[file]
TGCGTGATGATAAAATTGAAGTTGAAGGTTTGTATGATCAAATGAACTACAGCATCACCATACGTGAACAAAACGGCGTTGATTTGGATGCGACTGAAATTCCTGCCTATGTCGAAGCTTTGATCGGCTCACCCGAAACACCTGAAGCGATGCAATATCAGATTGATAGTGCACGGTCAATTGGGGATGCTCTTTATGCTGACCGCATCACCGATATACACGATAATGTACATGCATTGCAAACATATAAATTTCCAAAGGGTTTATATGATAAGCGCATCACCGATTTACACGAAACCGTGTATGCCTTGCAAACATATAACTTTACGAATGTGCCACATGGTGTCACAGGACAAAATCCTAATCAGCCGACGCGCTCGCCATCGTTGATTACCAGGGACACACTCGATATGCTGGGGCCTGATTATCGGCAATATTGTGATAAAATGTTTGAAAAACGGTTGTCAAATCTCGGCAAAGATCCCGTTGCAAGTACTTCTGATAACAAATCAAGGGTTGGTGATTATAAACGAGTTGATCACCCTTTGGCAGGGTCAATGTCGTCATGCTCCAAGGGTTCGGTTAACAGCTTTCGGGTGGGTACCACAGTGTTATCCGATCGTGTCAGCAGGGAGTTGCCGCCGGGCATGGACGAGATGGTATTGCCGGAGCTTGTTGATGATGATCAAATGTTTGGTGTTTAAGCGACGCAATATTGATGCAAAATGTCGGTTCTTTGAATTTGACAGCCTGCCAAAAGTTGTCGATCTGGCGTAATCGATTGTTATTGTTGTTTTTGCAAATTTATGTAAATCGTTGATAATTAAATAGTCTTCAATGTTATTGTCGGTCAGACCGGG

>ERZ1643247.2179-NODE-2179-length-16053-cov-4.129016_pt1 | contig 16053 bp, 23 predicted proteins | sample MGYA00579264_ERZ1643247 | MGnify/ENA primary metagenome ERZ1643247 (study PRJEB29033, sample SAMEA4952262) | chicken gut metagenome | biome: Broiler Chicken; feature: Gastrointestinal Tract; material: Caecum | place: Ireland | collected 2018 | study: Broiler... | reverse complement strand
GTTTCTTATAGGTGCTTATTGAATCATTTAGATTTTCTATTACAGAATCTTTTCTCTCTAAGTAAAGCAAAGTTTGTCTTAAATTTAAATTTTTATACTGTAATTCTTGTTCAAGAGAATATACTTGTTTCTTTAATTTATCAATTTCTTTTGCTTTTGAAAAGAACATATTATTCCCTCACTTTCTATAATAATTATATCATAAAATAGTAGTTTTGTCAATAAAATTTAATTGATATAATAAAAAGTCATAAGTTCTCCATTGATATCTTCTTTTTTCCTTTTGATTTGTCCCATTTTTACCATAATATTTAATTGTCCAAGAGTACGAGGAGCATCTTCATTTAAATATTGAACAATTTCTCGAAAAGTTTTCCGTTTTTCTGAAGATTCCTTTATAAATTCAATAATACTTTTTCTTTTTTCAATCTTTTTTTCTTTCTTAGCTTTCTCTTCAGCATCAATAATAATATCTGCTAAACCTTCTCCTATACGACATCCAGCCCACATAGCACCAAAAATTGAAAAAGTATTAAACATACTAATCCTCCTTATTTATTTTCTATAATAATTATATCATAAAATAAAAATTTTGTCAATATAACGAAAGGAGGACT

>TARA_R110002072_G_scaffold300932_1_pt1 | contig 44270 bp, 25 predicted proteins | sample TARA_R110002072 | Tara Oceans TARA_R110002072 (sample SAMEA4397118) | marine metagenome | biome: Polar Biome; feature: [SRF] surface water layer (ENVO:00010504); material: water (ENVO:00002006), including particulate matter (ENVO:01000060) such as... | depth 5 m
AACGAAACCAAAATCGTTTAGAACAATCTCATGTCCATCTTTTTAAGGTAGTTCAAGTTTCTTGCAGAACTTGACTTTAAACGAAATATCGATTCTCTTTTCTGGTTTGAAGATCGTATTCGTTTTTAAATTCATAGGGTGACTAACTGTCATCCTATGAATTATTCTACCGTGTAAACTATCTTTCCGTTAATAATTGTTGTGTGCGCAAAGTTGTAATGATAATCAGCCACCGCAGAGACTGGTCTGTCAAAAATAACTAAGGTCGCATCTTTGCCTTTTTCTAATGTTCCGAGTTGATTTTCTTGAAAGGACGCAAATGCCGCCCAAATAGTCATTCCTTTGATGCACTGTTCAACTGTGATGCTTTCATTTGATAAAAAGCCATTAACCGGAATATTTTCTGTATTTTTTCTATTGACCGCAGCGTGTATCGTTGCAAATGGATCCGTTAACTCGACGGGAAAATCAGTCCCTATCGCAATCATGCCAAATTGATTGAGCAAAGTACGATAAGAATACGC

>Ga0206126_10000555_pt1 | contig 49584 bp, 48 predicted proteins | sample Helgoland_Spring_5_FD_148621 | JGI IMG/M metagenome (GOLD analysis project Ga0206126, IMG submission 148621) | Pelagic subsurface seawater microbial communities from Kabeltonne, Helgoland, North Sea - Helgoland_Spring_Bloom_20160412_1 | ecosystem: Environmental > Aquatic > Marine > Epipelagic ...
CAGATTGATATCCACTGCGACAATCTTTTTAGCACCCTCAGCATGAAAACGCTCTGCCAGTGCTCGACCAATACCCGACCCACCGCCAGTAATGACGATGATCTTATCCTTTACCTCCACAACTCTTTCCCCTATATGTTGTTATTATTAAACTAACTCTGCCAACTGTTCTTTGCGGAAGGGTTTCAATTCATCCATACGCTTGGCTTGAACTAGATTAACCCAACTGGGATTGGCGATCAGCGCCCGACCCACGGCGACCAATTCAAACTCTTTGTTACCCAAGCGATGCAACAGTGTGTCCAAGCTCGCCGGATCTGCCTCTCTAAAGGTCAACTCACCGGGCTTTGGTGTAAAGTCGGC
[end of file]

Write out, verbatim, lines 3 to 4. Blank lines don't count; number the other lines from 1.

GTTTCTTATAGGTGCTTATTGAATCATTTAGATTTTCTATTACAGAATCTTTTCTCTCTAAGTAAAGCAAAGTTTGTCTTAAATTTAAATTTTTATACTGTAATTCTTGTTCAAGAGAATATACTTGTTTCTTTAATTTATCAATTTCTTTTGCTTTTGAAAAGAACATATTATTCCCTCACTTTCTATAATAATTATATCATAAAATAGTAGTTTTGTCAATAAAATTTAATTGATATAATAAAAAGTCATAAGTTCTCCATTGATATCTTCTTTTTTCCTTTTGATTTGTCCCATTTTTACCATAATATTTAATTGTCCAAGAGTACGAGGAGCATCTTCATTTAAATATTGAACAATTTCTCGAAAAGTTTTCCGTTTTTCTGAAGATTCCTTTATAAATTCAATAATACTTTTTCTTTTTTCAATCTTTTTTTCTTTCTTAGCTTTCTCTTCAGCATCAATAATAATATCTGCTAAACCTTCTCCTATACGACATCCAGCCCACATAGCACCAAAAATTGAAAAAGTATTAAACATACTAATCCTCCTTATTTATTTTCTATAATAATTATATCATAAAATAAAAATTTTGTCAATATAACGAAAGGAGGACT

>TARA_R110002072_G_scaffold300932_1_pt1 | contig 44270 bp, 25 predicted proteins | sample TARA_R110002072 | Tara Oceans TARA_R110002072 (sample SAMEA4397118) | marine metagenome | biome: Polar Biome; feature: [SRF] surface water layer (ENVO:00010504); material: water (ENVO:00002006), including particulate matter (ENVO:01000060) such as... | depth 5 m